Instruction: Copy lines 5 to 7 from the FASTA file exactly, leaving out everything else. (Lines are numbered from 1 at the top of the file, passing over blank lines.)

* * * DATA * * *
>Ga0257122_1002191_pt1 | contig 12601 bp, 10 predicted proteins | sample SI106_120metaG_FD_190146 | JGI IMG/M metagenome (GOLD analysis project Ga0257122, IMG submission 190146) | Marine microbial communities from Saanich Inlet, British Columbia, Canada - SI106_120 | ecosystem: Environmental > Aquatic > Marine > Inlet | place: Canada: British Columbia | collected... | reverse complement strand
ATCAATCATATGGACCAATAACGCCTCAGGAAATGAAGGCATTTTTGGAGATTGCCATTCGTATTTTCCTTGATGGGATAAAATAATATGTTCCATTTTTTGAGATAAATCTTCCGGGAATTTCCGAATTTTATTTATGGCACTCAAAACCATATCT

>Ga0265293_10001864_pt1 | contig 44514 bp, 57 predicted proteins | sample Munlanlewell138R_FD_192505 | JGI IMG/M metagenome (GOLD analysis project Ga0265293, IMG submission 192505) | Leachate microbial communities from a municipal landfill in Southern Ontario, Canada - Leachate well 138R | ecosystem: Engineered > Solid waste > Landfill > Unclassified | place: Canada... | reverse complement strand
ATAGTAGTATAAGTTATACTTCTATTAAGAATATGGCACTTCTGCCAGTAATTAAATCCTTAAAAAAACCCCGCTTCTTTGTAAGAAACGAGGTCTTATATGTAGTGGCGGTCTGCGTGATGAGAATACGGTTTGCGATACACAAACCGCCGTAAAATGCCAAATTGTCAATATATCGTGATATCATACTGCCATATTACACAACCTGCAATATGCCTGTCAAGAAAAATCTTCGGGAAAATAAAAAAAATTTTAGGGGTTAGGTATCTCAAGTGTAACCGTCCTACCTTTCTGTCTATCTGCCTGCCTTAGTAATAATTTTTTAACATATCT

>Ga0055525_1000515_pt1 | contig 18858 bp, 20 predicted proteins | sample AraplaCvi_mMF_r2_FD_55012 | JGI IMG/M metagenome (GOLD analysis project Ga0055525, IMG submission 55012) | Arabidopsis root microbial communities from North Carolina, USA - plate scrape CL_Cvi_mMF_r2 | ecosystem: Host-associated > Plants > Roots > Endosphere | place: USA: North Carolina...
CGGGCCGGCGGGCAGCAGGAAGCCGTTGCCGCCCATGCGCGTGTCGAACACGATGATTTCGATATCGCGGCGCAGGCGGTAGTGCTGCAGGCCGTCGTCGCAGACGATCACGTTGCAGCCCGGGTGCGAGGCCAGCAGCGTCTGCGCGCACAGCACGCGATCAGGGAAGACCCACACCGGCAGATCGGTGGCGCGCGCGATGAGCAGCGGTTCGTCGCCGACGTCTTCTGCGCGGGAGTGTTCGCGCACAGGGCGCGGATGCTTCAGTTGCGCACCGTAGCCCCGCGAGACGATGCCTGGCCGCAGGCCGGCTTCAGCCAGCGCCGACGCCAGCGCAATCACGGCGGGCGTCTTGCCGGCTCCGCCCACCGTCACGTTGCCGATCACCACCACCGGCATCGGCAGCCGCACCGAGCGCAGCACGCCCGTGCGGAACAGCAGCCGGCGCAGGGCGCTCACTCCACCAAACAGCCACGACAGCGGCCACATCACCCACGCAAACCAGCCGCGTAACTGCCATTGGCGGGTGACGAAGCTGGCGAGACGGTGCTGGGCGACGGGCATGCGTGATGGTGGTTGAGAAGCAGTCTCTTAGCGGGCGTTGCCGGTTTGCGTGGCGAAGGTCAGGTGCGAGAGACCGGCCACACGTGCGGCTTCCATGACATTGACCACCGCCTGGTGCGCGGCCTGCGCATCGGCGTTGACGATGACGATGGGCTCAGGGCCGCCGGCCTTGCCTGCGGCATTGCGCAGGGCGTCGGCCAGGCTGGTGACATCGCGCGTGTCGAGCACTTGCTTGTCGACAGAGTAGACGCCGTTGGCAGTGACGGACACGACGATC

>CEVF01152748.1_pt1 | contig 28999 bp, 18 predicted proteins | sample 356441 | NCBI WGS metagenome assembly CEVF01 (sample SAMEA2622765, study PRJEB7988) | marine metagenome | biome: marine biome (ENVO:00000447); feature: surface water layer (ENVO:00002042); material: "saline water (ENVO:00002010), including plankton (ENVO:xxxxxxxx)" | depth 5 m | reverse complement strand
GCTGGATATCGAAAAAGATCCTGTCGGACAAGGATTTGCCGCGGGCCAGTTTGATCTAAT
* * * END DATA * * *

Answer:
>Ga0055525_1000515_pt1 | contig 18858 bp, 20 predicted proteins | sample AraplaCvi_mMF_r2_FD_55012 | JGI IMG/M metagenome (GOLD analysis project Ga0055525, IMG submission 55012) | Arabidopsis root microbial communities from North Carolina, USA - plate scrape CL_Cvi_mMF_r2 | ecosystem: Host-associated > Plants > Roots > Endosphere | place: USA: North Carolina...
CGGGCCGGCGGGCAGCAGGAAGCCGTTGCCGCCCATGCGCGTGTCGAACACGATGATTTCGATATCGCGGCGCAGGCGGTAGTGCTGCAGGCCGTCGTCGCAGACGATCACGTTGCAGCCCGGGTGCGAGGCCAGCAGCGTCTGCGCGCACAGCACGCGATCAGGGAAGACCCACACCGGCAGATCGGTGGCGCGCGCGATGAGCAGCGGTTCGTCGCCGACGTCTTCTGCGCGGGAGTGTTCGCGCACAGGGCGCGGATGCTTCAGTTGCGCACCGTAGCCCCGCGAGACGATGCCTGGCCGCAGGCCGGCTTCAGCCAGCGCCGACGCCAGCGCAATCACGGCGGGCGTCTTGCCGGCTCCGCCCACCGTCACGTTGCCGATCACCACCACCGGCATCGGCAGCCGCACCGAGCGCAGCACGCCCGTGCGGAACAGCAGCCGGCGCAGGGCGCTCACTCCACCAAACAGCCACGACAGCGGCCACATCACCCACGCAAACCAGCCGCGTAACTGCCATTGGCGGGTGACGAAGCTGGCGAGACGGTGCTGGGCGACGGGCATGCGTGATGGTGGTTGAGAAGCAGTCTCTTAGCGGGCGTTGCCGGTTTGCGTGGCGAAGGTCAGGTGCGAGAGACCGGCCACACGTGCGGCTTCCATGACATTGACCACCGCCTGGTGCGCGGCCTGCGCATCGGCGTTGACGATGACGATGGGCTCAGGGCCGCCGGCCTTGCCTGCGGCATTGCGCAGGGCGTCGGCCAGGCTGGTGACATCGCGCGTGTCGAGCACTTGCTTGTCGACAGAGTAGACGCCGTTGGCAGTGACGGACACGACGATC

>CEVF01152748.1_pt1 | contig 28999 bp, 18 predicted proteins | sample 356441 | NCBI WGS metagenome assembly CEVF01 (sample SAMEA2622765, study PRJEB7988) | marine metagenome | biome: marine biome (ENVO:00000447); feature: surface water layer (ENVO:00002042); material: "saline water (ENVO:00002010), including plankton (ENVO:xxxxxxxx)" | depth 5 m | reverse complement strand